Thursday, April 22, 2010

Has recycling gone too far? No

Today's Examiner has an article that argues that recycling has gone too far and that counties are wasting money on recycling. The article has rather strange views on the goals of recycling. To the author of the article, it seems that people recycle because it makes them feel good, because they want to hit certain recycling targets (like recycling 50% of waste), and because it is politically unpopular to build new landfills. Aside from recycling aluminum and white office paper, it seems that there is no environmental or economical reason to recycle.

This article is so old fashioned and contradicts other ideals of the right-wing, such as its support of the market. It is rather strange that The Examiner would make such an argument against recycling, since recycling is a huge, expanding business. There is a market for these items. Why is there a market? Because recycling provides raw materials for production at a good price. The article makes it seem as if the items were being taken to a recycling center and then stored there in pretty green boxes, when, in fact, the items are sold often on the global market. The real question to ask is whether there is an adequate market for certain recycled items. Many businesses have created new products that use recycled materials because these materials are cheaper than buying new and because many consumers are looking for such items, such as partially or completely recycled printer paper. Municipal and country governments across the country are helping to create these new markets. Thus, new markets for recycled materials are being created all the time. In addition, many communities do not have enough space for new landfills. Maybe they are densely populated? Maybe they would rather have parks or new houses? Would hauling garbage to far-away landfills be better than recycling? Maybe they have been forced to expand recycling because they do not see any other solution?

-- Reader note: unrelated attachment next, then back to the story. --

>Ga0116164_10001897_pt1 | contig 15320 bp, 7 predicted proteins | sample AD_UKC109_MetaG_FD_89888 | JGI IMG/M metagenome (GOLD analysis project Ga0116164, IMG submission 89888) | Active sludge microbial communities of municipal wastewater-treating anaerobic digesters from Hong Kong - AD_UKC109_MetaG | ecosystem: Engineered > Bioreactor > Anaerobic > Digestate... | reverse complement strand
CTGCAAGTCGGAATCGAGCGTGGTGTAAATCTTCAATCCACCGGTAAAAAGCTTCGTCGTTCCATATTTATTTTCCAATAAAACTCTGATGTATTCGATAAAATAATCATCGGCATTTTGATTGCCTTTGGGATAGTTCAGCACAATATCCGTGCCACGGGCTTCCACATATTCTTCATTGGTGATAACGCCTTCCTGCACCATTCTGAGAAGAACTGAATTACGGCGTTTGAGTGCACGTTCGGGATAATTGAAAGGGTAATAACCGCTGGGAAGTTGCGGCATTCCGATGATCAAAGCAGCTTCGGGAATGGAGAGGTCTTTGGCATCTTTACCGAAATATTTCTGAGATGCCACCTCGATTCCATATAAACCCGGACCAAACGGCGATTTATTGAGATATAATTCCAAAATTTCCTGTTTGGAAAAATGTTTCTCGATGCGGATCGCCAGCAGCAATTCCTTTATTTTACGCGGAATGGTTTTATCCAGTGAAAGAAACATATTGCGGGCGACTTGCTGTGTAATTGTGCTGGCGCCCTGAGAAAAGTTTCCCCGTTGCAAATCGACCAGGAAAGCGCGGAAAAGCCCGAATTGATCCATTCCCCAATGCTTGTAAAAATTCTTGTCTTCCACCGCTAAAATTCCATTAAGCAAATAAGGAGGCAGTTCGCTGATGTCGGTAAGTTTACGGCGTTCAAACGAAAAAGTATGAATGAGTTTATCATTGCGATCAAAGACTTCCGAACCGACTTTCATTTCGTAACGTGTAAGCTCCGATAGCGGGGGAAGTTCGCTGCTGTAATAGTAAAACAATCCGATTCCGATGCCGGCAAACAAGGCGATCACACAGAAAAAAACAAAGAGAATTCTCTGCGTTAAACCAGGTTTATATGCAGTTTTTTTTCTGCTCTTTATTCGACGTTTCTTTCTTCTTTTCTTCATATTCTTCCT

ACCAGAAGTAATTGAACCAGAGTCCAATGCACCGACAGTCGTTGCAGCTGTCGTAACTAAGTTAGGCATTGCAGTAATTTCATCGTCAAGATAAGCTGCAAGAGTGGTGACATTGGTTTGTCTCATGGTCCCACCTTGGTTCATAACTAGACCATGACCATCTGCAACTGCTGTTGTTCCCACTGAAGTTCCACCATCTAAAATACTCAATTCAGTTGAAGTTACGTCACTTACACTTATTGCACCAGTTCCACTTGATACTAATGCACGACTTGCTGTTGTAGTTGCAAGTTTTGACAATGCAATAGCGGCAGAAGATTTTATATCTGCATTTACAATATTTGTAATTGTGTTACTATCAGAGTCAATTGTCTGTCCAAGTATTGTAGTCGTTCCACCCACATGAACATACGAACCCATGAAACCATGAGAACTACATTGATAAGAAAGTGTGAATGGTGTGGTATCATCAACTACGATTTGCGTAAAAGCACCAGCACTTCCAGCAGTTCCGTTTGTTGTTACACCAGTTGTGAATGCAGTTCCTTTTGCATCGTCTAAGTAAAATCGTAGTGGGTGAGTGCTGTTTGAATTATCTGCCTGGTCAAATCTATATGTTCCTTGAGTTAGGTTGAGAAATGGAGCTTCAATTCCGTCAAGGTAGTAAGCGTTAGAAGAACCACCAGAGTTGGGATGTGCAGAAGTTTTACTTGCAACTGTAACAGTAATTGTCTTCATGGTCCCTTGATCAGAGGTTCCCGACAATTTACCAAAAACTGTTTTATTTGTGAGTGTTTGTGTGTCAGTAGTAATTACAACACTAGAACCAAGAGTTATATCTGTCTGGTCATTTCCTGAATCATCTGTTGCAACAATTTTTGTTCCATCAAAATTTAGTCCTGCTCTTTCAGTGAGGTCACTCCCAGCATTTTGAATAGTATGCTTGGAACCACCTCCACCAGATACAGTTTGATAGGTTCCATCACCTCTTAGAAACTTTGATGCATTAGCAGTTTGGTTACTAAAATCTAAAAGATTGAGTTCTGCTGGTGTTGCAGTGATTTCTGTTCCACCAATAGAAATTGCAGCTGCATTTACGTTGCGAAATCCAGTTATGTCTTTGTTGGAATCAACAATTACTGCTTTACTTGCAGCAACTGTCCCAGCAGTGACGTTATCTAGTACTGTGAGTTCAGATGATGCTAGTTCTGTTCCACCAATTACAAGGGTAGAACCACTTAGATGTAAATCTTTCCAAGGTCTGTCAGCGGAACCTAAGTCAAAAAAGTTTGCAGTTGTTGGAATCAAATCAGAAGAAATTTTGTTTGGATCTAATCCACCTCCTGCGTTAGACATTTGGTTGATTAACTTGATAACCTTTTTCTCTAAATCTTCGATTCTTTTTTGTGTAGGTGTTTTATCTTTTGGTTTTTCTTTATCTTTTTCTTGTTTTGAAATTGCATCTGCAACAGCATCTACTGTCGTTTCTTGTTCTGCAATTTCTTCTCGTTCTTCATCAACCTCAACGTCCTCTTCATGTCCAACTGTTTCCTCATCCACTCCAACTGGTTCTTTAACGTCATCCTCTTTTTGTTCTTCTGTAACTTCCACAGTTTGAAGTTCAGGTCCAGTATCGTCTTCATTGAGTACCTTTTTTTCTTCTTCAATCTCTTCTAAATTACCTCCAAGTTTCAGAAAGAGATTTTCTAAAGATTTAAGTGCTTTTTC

The right wing is ideologically "pro-business," but does not seem to have much contact with real businesses and their new trends. Stuck in old ways of thinking...

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